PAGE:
Overcoming the Business Ownership Stockholm Syndrome

“Stockholm Syndrome” is a term that is used to explain a psychological phenomenon where hostages can sometimes develop positive feelings and a bond with their captors. Strangely enough, it is possible for the phenomenon to extend its grip into aspects of our lives, like business ownership.
Initially, business owners talk about their business like it is a jailer, keeping them away from their family, friends, sports and hobbies. Business owners will tell everyone of the stresses and burdens of ownership, the compromised weekends and holidays answering emails and dealing with issues back in the practice. They will say that it is a necessary evil in their lives to facilitate their financial freedom.
Yet strangely, when they have achieved financial freedom and can afford to retire, when they are reaching the final decade or so of their career…and all things point to it being a good financial time to start looking at selling…many business owners will choose to delay or avoid exit planning and hold onto business ownership far longer than they need to.

Why is this?
For many, whether they can admit it to themselves or not, business owners can get to a point where their “jail” has become the only home they know. A place where they have earned a respected identity, where they have predictability, and their lives make sense. They get to a point where they have dedicated so much time and energy to the practice over the years that they have compromised their other passions in pursuit of their career. Even though selling makes total sense for their financial wellbeing, health and stage of life…they simply can’t picture themselves without their business anymore … and this can lead to many detrimental consequences.
Understanding how Stockholm Syndrome can manifest in business ownership is crucial for safeguarding a business owner’s mental health and promoting effective financial decision-making when it comes to selling your practice.

So, what can we do about it? Here are 3 ways that you as a business owner can ensure that you don’t fall victim to this syndrome:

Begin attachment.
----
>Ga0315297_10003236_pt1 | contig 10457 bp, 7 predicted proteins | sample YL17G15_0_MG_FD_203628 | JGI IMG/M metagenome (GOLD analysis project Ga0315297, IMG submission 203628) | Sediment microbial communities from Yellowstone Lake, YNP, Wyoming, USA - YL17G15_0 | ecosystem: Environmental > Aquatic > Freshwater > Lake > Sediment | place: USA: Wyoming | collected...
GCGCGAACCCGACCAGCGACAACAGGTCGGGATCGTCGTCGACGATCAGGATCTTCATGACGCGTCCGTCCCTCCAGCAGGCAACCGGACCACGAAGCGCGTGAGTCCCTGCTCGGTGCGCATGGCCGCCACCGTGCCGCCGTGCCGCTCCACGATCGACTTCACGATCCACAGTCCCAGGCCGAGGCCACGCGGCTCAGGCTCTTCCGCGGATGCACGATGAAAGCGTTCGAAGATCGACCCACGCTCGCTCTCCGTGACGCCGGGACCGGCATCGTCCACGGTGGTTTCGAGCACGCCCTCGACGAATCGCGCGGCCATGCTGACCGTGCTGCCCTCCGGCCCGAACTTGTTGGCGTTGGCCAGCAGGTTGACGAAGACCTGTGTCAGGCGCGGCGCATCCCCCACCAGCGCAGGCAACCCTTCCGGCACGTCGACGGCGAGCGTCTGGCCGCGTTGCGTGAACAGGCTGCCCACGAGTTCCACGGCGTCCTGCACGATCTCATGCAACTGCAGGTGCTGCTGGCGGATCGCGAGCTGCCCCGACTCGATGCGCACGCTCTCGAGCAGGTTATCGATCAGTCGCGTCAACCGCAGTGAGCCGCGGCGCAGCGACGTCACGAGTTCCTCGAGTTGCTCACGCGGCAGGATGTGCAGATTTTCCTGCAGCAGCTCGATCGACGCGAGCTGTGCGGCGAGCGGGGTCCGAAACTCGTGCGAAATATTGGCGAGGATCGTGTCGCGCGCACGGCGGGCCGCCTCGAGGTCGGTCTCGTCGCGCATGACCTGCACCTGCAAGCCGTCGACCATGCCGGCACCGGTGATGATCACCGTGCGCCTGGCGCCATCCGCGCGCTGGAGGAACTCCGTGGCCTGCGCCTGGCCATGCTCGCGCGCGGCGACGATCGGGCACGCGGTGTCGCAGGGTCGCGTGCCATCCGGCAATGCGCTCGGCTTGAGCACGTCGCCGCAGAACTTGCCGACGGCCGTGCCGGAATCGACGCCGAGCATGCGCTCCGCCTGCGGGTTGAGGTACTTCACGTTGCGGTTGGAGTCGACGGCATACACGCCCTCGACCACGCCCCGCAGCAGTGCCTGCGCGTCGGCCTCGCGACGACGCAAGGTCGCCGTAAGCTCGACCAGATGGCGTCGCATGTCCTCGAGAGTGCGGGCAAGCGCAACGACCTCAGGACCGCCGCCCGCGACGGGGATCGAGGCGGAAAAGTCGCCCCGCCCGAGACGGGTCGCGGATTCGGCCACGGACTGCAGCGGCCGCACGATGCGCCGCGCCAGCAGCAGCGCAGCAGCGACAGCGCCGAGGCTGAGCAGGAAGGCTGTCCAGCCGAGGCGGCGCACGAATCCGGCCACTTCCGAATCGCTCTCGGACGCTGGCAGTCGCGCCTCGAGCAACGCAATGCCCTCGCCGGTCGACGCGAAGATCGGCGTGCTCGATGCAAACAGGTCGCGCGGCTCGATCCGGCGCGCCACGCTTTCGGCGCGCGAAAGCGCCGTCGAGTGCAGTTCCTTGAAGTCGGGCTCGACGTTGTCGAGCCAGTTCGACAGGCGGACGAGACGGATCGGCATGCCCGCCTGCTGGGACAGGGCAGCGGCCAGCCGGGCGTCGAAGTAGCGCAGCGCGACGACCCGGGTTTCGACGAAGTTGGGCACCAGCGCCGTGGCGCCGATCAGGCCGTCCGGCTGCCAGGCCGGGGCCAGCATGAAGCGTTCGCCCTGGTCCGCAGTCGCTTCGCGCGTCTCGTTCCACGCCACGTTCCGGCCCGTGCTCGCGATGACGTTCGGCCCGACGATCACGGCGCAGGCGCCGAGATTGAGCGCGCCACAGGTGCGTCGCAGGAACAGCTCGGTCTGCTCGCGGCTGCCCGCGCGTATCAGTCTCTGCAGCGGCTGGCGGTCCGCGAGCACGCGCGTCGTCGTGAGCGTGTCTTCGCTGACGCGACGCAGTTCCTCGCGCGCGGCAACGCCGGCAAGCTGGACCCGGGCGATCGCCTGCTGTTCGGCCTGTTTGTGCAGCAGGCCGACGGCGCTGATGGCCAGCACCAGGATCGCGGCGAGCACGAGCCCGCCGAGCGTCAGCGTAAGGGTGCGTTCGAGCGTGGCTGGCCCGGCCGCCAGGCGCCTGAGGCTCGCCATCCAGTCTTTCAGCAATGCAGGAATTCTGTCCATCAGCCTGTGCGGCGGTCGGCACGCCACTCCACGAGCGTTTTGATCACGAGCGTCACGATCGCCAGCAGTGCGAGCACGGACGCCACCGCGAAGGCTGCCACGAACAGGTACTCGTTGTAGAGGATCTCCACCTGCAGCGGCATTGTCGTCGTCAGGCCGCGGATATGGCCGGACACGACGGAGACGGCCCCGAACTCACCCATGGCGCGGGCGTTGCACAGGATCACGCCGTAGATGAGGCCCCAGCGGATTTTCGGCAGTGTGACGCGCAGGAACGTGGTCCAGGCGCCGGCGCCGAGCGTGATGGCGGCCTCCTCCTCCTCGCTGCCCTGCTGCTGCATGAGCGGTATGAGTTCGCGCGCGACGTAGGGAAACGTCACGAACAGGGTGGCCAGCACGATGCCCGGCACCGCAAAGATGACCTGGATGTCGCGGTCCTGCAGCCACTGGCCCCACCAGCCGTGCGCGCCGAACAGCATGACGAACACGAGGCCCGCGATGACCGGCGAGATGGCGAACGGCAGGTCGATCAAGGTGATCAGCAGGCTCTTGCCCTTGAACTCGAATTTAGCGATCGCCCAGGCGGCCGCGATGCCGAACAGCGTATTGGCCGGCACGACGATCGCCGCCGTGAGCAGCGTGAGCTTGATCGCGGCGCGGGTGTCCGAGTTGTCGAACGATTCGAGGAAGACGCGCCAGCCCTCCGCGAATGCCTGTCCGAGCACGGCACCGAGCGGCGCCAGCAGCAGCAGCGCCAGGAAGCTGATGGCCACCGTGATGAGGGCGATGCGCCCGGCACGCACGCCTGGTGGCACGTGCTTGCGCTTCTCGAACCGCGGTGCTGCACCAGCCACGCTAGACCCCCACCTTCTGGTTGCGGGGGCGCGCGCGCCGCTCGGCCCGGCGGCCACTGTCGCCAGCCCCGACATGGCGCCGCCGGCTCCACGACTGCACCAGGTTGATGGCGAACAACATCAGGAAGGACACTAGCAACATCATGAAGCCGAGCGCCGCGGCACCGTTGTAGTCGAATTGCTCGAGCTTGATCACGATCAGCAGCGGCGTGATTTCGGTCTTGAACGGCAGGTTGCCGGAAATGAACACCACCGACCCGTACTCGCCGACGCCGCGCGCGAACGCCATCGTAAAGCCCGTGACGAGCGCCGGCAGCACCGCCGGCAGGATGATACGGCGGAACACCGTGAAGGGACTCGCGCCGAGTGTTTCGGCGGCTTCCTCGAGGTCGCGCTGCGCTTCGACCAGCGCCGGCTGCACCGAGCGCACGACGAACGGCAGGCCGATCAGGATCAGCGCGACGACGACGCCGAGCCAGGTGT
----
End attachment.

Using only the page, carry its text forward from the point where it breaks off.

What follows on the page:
1. Make a point of actively maintaining your identity beyond the business
Business owners need to make a conscious effort to maintain hobbies, interests, family roles, community involvement and relationships outside of the practice. Prioritising time in these other parts of your life will help you reduce the importance of the practice as part of your identity and help mitigate the fear of loss of purpose or identity crisis that is often experienced during retirement.

2. Embrace a post-sale transitional period
Embracing transition periods post sale, by gradually reducing involvement in the business for a few years before full retirement, can help you:
– Make the practice more attractive and get better offers from buyers, as it can significantly minimise the risk of buying the practice.
– Gradually acclimatise to the changes in your lifestyle and routine, reducing the shock of sudden retirement.
– Dedicate time to the cultivation of post-sale identity described in point 1.

3. New chapter mindset
Instead of viewing retirement as an endpoint, frame it as a new chapter, filled with opportunities for growth, exploration and self-discovery. Cultivating gratitude for past accomplishments and excitement for future possibilities can help business owners embrace the sale of their business with optimism and enthusiasm.